Vietnam's economic growth accelerated in the second quarter as domestic demand grew.
Gross domestic product climbed 5.67 percent from a year earlier, according to a preliminary estimate released by the General Statistics Office in Hanoi Wednesday.
That compares with a previously reported 5.43 percent for the first three months. The economy grew 5.57 percent in the six months through June, from a revised 6.18 percent in the first half of 2010.
The second-quarter pace of expansion indicates that "policymakers must step up their efforts and scale growth back further in order to ensure price stability," said Vishnu Varathan, a Singapore-based economist at the UK's Capital Economics. "While there has been some progress in slowing growth, more needs to be done."
"It's remarkable how rapid growth still is, considering the monetary policy tightening," Jonathan Pincus, a Ho Chi Minh City-based economist at the Harvard Kennedy School's Vietnam program, said before Wednesday's report. "Investment has probably slowed but the difference is being made up in private consumption."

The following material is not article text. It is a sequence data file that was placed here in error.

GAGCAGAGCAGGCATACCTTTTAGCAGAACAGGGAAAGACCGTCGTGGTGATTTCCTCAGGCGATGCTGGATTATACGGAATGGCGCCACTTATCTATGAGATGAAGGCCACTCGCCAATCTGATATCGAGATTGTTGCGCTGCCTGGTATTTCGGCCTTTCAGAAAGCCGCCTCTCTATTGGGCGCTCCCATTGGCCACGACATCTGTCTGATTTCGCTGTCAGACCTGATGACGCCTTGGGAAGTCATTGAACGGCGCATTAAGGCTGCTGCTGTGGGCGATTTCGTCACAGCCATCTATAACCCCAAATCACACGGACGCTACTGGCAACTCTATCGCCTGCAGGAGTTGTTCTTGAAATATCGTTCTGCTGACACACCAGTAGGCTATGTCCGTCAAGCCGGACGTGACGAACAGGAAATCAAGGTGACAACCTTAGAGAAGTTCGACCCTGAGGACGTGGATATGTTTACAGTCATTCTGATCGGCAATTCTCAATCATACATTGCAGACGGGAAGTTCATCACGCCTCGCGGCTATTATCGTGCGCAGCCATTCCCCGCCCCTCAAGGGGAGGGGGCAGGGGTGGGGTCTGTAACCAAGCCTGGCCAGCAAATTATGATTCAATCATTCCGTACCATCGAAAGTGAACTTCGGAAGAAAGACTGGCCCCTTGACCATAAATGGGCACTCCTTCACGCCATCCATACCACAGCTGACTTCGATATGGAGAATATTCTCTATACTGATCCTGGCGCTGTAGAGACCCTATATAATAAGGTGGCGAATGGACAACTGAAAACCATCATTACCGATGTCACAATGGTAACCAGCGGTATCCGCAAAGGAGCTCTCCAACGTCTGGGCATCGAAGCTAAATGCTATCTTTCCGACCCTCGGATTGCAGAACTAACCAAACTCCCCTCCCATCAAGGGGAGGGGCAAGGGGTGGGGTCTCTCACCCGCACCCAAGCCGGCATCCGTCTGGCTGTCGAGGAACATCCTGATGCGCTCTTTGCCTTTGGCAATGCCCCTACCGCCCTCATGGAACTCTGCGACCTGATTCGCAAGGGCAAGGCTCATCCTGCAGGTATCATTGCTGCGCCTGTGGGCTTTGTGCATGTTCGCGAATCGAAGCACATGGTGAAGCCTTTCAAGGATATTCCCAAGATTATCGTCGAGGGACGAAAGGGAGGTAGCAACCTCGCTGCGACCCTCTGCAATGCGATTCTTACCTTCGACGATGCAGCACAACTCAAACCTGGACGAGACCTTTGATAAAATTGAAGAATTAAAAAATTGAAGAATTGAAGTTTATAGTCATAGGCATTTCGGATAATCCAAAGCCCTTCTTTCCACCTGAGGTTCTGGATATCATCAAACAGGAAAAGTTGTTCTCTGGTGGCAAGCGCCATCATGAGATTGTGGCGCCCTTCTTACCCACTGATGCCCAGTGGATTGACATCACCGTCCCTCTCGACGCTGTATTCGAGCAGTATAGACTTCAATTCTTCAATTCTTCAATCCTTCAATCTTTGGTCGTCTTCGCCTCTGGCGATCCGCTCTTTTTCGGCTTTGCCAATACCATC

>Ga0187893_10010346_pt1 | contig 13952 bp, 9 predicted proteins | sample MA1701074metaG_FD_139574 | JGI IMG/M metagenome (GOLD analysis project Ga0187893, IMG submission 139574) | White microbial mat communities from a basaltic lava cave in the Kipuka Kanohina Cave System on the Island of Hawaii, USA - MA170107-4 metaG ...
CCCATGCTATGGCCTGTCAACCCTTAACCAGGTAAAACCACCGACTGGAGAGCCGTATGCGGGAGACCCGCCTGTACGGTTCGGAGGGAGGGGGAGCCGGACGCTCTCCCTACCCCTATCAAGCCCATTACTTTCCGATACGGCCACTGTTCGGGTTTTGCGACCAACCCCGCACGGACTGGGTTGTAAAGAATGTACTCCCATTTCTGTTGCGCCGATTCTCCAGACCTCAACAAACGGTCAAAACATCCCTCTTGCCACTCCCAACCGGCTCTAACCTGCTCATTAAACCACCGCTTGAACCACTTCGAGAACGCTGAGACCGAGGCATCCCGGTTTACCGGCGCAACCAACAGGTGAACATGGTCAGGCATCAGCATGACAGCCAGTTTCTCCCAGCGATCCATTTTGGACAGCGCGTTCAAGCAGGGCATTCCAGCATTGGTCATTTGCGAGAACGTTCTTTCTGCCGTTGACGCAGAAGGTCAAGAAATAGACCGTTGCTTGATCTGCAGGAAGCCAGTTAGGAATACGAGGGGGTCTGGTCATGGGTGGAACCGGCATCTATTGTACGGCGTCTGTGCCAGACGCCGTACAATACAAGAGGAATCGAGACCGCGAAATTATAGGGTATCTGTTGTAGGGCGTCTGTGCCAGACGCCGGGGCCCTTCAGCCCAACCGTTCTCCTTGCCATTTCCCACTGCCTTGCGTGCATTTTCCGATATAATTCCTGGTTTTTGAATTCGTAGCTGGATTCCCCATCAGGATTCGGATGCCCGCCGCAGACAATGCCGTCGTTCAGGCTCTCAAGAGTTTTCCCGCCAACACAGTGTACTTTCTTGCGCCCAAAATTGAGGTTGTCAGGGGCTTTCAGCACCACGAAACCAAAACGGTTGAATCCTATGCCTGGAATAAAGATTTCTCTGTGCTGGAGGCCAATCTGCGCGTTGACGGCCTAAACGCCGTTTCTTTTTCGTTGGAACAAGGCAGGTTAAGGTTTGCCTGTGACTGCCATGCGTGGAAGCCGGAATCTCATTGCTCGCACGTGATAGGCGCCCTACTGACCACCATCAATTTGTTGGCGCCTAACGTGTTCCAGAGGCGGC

The government has scaled back its growth forecast for 2011 to 6 percent from an original prediction of 7 to 7.5 percent. That would compare with 6.8 percent last year.
"In contrast to the emphasis on growth in the past few years, the authorities' priority is now shifting to restoring macroeconomic stability," the International Monetary Fund said on June 23, citing an increase in the Vietnamese central bank's refinancing rate to the current 14 percent from 9 percent at the beginning of the year.
In spite of the higher borrowing costs, Vietnam's "resilient" growth rate may accelerate further through the year, said Pincus of the Harvard Kennedy School.
"You have this regular recurring pattern in Vietnam of growth accelerating throughout the year," he said. "You have a two-week period around Tet in the first quarter where nothing happens, and the public investment cycle tends to pick up toward the end of the year."